Monday, November 11, 2013

Dresden Frauenkirche: German Baroque

The Dresden Frauenkirche, Church of Our Lady, is a Lutheran church in Dresden, the capital of state of Saxony, Germany. Originally this church was a Roman Catholic church until it became Protestant during the Reformation, the current Baroque building was purposely built Protestant. This building is a good example of Protestant sacred architecture, featuring one of the largest domes in Europe. Built in the 18th century, the church was destroyed in the bombing of Dresden during World War II. The remaining ruins were left as a war memorial.

The interior is decorated with baroque influences, very ornate. The interior is a shell for painting, sculpture and stucco with large-scale ceiling frescoes within the dome of the structure. The front alter Combines architecture, sculpture and painting into an integrated, unified whole which is bel composto.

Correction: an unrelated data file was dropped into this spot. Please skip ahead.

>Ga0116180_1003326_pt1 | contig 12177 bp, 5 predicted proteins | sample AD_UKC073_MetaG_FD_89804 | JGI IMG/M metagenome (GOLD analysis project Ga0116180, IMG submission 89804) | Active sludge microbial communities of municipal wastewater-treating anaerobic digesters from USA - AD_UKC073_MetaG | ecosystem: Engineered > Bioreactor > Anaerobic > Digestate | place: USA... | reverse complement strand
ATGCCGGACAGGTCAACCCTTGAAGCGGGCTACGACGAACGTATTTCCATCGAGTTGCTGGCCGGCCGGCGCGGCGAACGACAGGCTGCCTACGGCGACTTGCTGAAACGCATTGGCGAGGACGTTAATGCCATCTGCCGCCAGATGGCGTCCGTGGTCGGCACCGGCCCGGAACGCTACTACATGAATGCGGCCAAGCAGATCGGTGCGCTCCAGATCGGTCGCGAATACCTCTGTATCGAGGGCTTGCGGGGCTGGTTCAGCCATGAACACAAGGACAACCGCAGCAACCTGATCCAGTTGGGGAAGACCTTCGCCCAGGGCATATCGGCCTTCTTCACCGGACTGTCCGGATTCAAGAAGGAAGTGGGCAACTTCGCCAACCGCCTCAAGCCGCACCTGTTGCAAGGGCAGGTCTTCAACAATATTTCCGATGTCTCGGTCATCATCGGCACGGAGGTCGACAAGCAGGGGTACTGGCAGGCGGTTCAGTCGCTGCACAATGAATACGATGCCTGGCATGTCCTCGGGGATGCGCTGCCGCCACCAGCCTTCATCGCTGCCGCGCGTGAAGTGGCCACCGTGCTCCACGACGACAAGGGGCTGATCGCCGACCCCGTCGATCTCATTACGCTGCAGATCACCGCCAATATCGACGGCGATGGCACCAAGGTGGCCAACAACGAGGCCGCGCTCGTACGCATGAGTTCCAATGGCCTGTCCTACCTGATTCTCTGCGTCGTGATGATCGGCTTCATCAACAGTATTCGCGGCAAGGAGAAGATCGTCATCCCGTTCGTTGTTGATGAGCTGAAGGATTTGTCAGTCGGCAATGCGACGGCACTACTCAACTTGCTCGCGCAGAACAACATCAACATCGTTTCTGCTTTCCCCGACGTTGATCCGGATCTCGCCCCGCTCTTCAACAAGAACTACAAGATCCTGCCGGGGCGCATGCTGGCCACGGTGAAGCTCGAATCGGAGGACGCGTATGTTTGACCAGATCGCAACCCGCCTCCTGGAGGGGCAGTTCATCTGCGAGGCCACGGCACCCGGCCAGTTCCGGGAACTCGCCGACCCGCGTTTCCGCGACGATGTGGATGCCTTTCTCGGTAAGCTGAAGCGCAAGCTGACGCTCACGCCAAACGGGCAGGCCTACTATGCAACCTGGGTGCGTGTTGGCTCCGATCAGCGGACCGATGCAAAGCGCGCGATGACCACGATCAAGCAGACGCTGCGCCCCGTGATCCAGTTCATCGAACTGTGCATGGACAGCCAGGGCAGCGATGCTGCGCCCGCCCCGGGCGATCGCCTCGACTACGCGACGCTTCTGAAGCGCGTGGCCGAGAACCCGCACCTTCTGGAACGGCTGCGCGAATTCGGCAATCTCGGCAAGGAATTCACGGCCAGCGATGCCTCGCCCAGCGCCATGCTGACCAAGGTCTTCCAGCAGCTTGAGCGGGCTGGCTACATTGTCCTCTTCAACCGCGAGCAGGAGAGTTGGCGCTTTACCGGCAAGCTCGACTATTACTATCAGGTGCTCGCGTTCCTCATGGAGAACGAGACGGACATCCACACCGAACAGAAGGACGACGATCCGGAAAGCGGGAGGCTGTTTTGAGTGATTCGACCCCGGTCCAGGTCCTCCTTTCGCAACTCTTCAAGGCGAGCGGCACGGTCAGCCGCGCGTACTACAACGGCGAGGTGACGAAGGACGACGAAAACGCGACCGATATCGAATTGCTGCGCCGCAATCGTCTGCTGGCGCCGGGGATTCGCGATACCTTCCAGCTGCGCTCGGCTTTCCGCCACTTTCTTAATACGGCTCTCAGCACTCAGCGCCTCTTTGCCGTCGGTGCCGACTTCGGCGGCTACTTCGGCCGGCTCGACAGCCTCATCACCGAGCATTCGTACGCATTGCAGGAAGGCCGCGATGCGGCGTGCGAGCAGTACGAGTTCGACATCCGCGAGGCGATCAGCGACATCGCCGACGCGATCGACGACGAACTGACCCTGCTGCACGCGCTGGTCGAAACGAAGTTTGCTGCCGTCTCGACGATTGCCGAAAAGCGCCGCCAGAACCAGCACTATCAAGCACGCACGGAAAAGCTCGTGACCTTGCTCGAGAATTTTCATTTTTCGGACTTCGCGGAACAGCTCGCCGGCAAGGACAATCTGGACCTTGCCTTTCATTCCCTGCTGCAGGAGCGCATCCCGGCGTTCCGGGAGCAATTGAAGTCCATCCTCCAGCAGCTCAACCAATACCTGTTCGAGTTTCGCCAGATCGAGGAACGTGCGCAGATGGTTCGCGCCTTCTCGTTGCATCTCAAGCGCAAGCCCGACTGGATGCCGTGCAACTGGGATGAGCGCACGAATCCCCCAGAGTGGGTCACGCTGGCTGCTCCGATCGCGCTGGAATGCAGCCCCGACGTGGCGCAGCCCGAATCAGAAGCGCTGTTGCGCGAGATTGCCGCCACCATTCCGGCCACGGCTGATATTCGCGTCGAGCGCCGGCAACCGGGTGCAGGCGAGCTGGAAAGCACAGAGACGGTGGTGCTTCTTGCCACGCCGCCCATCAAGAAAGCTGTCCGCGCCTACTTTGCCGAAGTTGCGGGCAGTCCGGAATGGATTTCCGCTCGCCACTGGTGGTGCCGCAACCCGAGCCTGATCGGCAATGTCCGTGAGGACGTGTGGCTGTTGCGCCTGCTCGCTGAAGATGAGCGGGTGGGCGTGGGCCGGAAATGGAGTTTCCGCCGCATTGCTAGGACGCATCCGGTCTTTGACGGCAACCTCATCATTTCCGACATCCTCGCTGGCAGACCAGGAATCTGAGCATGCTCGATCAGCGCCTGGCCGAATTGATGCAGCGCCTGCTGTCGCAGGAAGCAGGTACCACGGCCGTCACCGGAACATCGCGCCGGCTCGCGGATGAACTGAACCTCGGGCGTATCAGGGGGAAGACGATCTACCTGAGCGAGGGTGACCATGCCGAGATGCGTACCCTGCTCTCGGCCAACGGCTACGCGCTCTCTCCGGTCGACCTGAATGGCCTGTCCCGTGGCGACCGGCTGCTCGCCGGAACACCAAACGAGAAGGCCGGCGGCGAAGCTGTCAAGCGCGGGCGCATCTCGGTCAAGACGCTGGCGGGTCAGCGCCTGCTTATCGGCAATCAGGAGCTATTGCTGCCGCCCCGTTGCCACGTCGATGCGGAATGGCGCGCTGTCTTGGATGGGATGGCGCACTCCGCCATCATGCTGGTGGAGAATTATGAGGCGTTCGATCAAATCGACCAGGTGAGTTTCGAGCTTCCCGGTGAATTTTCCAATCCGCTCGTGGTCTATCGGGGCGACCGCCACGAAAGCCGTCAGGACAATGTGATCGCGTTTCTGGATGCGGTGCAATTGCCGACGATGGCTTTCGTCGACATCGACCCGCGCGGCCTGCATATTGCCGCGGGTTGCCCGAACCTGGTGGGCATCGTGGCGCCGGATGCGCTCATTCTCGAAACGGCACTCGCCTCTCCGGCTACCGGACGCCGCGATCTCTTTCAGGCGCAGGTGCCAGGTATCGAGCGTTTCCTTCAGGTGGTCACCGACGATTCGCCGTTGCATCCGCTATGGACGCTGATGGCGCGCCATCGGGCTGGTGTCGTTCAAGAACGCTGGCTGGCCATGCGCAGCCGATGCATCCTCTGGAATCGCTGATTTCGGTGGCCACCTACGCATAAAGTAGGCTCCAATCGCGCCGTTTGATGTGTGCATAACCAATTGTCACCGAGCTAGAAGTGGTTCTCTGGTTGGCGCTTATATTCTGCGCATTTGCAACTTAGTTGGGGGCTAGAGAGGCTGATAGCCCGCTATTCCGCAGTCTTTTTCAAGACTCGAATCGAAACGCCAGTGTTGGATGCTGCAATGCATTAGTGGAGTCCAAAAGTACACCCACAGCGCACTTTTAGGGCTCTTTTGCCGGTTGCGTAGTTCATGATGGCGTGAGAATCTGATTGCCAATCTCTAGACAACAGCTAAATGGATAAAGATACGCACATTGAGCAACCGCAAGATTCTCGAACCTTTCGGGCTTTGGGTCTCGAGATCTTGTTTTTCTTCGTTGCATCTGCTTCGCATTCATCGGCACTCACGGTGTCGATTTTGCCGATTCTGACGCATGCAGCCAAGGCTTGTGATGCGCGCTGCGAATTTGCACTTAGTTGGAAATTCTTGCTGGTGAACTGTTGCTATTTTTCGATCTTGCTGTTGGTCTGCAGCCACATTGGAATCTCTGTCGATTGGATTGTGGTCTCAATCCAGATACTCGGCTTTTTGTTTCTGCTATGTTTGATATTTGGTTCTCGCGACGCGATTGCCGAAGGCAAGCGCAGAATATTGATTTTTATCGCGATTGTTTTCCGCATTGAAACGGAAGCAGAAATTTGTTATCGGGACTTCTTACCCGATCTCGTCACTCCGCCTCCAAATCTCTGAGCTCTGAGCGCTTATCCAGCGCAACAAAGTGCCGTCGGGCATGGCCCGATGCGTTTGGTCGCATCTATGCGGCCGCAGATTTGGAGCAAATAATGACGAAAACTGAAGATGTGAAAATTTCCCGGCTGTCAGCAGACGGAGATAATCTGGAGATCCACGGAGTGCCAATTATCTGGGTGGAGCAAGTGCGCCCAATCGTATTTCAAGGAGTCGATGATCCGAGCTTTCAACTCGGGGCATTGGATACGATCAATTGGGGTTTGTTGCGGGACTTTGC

The church was rebuilt after the reunification of Germany. Using original plans from builder Georg Bähr in the 1720s, reconstruction finally began in January 1993 under the direction of church architect and engineer Eberhard Burger. The church – except for its dome – was rebuilt using original material and plans, with the help of modern technology. The foundation stone was laid in 1994, the crypt was completed in 1996 and the inner cupola in 2000.

The exterior has elements from the baroque era, broken pediments, pilasters with capitals, and the ballastre along the cornice of the building.

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